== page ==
“I Swear To Tell the Truth, the Whole Truth, or May the Forest Guardians Destroy Me”

by Roger Alford

My former student, Jeff Cook, who is currently serving as a postgraduate legal fellow with International Justice Mission in Phnom Penh, has a humorous post about litigation in Cambodia. Here is what Cook says is the common practice for witnesses swearing to “tell the truth, the whole truth, and nothing but the truth”:

It didn’t take long for me to realize that Cambodian justice has a unique character to it. For example, witnesses called to testify in court are informed: “Should anyone answer untruthfully about what they know, have seen, have heard, and remember, may all the guardian angels, forest guardians, Yeay Tep and powerful sacred spirits utterly and without mercy destroy them, and bestow upon them a miserable and violent death by means of bullets, electricity, lightning, tiger bites, and snake strikes, and in their future reincarnation separate them from their parents, siblings, children, and grandchildren, impoverish them, and subject them to miseries for 500 reincarnations.” In case that isn’t a sufficient deterrent, witnesses must then swear, “I will answer only the truth, in accordance with what I have personally seen, heard, know, and remember. If I answer falsely on any issue, may all the guardian angels, forest guardians and powerful sacred spirits destroy me, may my material possessions be destroyed, and may I die a miserable and violent death. But, if I answer truthfully, may the sacred spirits assist me in having abundant material possessions and living in peace and happiness along with my family and relatives forever, in all my reincarnations.”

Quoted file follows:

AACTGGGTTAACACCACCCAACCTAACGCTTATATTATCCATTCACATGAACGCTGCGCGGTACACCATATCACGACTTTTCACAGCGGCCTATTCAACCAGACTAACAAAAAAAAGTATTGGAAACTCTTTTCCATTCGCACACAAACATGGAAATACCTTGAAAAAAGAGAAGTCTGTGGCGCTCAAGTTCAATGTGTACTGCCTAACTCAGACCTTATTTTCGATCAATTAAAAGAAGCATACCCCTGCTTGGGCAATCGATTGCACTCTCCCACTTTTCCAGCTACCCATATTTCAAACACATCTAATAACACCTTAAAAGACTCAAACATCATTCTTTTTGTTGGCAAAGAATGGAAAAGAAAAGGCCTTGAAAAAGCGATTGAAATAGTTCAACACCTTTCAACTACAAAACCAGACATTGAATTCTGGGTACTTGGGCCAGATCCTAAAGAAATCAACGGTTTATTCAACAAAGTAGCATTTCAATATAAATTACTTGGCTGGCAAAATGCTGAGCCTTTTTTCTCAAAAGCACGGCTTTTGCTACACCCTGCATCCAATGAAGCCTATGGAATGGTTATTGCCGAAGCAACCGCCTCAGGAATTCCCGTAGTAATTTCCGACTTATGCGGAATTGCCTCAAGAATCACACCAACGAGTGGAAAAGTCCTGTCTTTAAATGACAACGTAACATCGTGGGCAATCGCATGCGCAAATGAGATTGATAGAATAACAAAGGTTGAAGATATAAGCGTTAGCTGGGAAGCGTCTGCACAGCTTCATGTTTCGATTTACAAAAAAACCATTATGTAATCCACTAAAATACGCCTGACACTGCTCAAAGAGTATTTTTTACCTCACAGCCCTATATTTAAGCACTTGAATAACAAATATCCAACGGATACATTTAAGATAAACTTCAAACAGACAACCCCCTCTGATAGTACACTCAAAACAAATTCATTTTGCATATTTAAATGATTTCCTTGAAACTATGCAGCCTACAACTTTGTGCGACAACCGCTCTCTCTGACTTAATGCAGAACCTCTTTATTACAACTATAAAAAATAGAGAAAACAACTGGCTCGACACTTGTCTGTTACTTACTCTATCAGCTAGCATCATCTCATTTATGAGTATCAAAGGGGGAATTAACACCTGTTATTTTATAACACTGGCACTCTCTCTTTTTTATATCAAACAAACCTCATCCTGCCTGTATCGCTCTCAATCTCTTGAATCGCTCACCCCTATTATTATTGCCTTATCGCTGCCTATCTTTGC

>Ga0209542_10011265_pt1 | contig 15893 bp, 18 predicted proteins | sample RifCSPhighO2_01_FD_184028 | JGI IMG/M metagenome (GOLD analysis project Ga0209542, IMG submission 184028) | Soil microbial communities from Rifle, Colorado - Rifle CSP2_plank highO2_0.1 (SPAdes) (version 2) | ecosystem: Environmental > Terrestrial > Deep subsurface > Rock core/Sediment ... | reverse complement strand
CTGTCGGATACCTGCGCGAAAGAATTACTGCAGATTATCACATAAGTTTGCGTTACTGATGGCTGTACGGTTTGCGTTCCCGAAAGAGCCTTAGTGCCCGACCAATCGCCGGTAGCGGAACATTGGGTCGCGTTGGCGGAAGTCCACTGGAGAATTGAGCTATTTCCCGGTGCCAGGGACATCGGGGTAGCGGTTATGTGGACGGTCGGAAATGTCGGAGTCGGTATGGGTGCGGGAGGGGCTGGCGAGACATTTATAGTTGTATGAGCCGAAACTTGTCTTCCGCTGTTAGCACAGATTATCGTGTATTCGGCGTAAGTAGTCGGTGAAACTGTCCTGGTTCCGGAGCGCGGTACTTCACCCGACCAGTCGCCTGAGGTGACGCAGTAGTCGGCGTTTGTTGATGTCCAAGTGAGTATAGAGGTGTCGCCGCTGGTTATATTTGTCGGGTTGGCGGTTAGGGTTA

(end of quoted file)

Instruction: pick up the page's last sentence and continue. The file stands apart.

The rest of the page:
2 Responses

  1. And why do “we” swear upon the Bible?: no doubt one if not fully conscious reason is to remind witnesses that there are consequences for not telling the truth, consequences of a metaphysical sort, including the ultimate threat of Hell for the damned after the Day of Judgment. At least in the above case miserable reincarnations or rebirths can come to an end such that no one is ultimately fated to eternal damnation. If this be humor, I think it’s rather patronizing: Look how ignorant, superstitious and silly the natives can be!

  2. At first I thought this was a post about the precautionary principle.

    As to Patrick’s objection, I thought that the humor might lie in the incredible detail and specificity of the consequences.  Happily, these appear to vary by circumstance or perhaps by translation.  One site suggests that the oath is even adaptive to individual circumstances (“If I am home, let fire destroy my house for 800 reincarnations; if I am in a boat, let it sink for 800 reincarnations; when I become a ghost, let me eat bloody pus, or swim in boiling chili oil for 800 reincarnations.“).
    Or: if I am in a faculty office, let me grade 800 bluebooks.

    FWIW, Sihanouk was at one point justifying his refusal to testify in part based on the indignity of swearing an additional oath before the ECCC.  After a while, fatigue probably does set in.

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